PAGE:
Lasers on Earth are used to measure the position of space debris high above, providing crucial information on how to avoid in-space collisions. Until now, this technique has suffered from a fatal flaw.
For some time, lasers could only be used to measure the distance to space debris during the few twilight hours in which the ‘laser ranging’ station on Earth is in darkness, but debris objects high above are still bathing in the last of the Sun’s rays.
The following excerpt from the report summarizes France’s counterspace capabilities.
While France has long had a space program, as well as military satellites, it was not until very recently that France had an explicit focus on offensive and defensive counterspace capabilities.
The major change occurred in July 2019 with the release of the first French Space Defense Strategy, which elevated French military space organization and reassigned control of French military satellites from the French space agency to the military.
The following excerpt from the report summarizes Russia’s counterspace capabilities.
There is strong evidence that Russia has embarked on a set of programs over the last decade to regain many of its Cold War-era counterspace capabilities. Since 2010, Russia has been testing technologies for rendezvous and proximity operations (RPO) in both low Earth orbit 9LEO) and geosynchronous Earth orbit (GEO) that could lead to or support a co-orbital anti-satellite (ASAT) capability. Evidence suggests at least two active programs: a new co-orbital ASAT program called Burevestnik that is potentially supported by a surveillance and tracking program called Nivelir.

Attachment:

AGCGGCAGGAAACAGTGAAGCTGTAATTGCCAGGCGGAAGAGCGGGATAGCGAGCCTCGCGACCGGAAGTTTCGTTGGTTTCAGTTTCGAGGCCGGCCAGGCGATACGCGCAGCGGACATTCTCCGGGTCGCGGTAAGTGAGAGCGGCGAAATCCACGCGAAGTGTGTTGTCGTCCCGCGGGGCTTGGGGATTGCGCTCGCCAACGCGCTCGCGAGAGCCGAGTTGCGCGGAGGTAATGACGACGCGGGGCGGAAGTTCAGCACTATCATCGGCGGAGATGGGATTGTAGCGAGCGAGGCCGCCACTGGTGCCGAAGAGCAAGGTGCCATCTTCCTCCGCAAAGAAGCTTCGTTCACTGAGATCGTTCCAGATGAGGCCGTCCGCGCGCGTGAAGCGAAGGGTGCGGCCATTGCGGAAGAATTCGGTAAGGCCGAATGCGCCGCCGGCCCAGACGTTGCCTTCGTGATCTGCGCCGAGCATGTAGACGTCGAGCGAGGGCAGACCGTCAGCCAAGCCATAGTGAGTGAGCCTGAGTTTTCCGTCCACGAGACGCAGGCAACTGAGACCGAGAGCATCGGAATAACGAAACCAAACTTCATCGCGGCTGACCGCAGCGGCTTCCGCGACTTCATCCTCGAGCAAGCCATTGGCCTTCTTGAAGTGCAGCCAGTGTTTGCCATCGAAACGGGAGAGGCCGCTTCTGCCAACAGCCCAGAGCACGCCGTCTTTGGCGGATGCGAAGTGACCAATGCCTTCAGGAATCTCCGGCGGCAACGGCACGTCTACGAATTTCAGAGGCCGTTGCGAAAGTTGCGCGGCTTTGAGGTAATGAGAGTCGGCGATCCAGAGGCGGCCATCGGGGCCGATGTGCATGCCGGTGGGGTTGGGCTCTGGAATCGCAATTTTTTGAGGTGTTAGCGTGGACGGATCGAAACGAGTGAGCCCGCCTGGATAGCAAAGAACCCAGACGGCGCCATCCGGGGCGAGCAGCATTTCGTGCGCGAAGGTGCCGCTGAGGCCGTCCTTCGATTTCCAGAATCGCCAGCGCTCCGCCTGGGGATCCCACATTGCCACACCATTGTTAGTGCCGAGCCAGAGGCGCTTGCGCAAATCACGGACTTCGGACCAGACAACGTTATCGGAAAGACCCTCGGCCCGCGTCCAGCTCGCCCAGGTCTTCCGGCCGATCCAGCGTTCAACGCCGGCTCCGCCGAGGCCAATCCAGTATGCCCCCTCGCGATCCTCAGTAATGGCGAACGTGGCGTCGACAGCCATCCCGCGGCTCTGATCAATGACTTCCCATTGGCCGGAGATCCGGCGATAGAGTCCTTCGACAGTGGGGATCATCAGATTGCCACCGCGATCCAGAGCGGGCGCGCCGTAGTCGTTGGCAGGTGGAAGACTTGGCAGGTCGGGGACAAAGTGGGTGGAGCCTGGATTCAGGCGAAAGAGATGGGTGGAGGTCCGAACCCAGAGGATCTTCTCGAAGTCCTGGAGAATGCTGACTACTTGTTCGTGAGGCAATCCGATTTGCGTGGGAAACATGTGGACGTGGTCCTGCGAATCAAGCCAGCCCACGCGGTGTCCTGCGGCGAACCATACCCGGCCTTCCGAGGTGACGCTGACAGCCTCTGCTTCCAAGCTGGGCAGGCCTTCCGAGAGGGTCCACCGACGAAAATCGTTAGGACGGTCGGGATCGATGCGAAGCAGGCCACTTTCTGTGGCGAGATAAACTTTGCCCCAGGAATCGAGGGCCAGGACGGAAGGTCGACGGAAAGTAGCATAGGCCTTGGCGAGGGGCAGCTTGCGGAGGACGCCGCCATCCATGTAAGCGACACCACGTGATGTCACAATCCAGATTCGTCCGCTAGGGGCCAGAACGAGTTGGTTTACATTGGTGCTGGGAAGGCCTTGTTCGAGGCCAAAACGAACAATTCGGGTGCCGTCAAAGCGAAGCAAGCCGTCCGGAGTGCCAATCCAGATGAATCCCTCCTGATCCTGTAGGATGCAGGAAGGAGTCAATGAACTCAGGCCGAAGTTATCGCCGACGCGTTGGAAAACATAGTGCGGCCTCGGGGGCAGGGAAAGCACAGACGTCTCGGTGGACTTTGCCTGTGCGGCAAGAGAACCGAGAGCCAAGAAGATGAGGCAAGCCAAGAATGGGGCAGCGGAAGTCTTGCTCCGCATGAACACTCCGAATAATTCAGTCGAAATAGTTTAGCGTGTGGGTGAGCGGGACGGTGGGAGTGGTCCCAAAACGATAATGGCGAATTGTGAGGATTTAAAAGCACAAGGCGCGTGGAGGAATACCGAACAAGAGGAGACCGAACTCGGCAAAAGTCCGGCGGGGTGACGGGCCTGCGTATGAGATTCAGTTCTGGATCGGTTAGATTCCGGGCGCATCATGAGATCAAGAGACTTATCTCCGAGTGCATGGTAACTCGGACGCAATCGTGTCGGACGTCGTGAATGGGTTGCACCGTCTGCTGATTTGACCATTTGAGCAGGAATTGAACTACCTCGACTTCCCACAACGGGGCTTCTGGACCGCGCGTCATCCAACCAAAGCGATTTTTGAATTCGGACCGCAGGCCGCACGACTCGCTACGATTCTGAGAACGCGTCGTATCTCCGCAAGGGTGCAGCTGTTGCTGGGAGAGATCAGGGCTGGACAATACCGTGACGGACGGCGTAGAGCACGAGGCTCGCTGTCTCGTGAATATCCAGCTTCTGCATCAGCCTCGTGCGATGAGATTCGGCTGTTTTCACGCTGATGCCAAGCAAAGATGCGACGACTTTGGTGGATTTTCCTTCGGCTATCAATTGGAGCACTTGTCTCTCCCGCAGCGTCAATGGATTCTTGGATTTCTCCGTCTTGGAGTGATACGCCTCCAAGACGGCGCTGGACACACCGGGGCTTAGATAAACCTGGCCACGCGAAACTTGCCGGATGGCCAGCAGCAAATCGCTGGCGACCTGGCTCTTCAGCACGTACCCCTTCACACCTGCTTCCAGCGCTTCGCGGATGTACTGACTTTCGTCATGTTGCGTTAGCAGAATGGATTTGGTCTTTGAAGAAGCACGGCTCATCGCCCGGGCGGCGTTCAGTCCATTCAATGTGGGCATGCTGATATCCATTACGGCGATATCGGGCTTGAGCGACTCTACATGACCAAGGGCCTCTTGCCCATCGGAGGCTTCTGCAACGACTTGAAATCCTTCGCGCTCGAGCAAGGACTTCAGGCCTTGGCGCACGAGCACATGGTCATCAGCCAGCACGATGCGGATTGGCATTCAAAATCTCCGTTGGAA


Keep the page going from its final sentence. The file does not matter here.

HANNOVER, Germany (LZH PR) — The moon – Earth satellite, first waypost on the way to other planets, enormously important for space research: With the ambitious MOONRISE project, the Laser Zentrum Hannover e.V. (LZH) and the Institute of Space Systems (IRAS) of the Technical University of Braunschweig are aiming at melting moon dust with a laser in order to make it usable as building material.
An ultrafast laser that fires pulses of light just 100 millionths of a nanosecond in duration could potentially revolutionize the way that NASA technicians manufacture and ultimately assemble instrument components made of dissimilar materials.